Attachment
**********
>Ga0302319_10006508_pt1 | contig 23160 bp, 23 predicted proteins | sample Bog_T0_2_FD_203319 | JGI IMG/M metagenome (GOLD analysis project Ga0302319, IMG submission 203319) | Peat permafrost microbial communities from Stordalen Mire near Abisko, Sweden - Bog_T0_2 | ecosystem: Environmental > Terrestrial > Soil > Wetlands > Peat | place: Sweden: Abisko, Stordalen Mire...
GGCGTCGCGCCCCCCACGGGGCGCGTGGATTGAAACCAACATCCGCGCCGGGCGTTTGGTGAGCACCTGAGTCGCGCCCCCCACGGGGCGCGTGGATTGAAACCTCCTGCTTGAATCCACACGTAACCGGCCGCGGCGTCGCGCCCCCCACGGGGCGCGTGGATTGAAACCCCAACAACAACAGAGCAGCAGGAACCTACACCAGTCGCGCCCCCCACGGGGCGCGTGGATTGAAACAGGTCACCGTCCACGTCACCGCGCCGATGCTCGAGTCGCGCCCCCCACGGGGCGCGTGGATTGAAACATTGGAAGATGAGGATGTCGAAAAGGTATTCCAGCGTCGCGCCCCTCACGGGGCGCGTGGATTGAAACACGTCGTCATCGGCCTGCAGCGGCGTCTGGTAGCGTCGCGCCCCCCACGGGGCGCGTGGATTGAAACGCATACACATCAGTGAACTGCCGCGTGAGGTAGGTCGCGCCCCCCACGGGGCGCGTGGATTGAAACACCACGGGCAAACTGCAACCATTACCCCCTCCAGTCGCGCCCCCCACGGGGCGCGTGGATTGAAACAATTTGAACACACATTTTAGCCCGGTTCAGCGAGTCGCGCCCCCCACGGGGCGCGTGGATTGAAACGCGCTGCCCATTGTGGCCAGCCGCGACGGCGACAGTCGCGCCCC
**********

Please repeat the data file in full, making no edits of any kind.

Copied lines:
>Ga0302319_10006508_pt1 | contig 23160 bp, 23 predicted proteins | sample Bog_T0_2_FD_203319 | JGI IMG/M metagenome (GOLD analysis project Ga0302319, IMG submission 203319) | Peat permafrost microbial communities from Stordalen Mire near Abisko, Sweden - Bog_T0_2 | ecosystem: Environmental > Terrestrial > Soil > Wetlands > Peat | place: Sweden: Abisko, Stordalen Mire...
GGCGTCGCGCCCCCCACGGGGCGCGTGGATTGAAACCAACATCCGCGCCGGGCGTTTGGTGAGCACCTGAGTCGCGCCCCCCACGGGGCGCGTGGATTGAAACCTCCTGCTTGAATCCACACGTAACCGGCCGCGGCGTCGCGCCCCCCACGGGGCGCGTGGATTGAAACCCCAACAACAACAGAGCAGCAGGAACCTACACCAGTCGCGCCCCCCACGGGGCGCGTGGATTGAAACAGGTCACCGTCCACGTCACCGCGCCGATGCTCGAGTCGCGCCCCCCACGGGGCGCGTGGATTGAAACATTGGAAGATGAGGATGTCGAAAAGGTATTCCAGCGTCGCGCCCCTCACGGGGCGCGTGGATTGAAACACGTCGTCATCGGCCTGCAGCGGCGTCTGGTAGCGTCGCGCCCCCCACGGGGCGCGTGGATTGAAACGCATACACATCAGTGAACTGCCGCGTGAGGTAGGTCGCGCCCCCCACGGGGCGCGTGGATTGAAACACCACGGGCAAACTGCAACCATTACCCCCTCCAGTCGCGCCCCCCACGGGGCGCGTGGATTGAAACAATTTGAACACACATTTTAGCCCGGTTCAGCGAGTCGCGCCCCCCACGGGGCGCGTGGATTGAAACGCGCTGCCCATTGTGGCCAGCCGCGACGGCGACAGTCGCGCCCC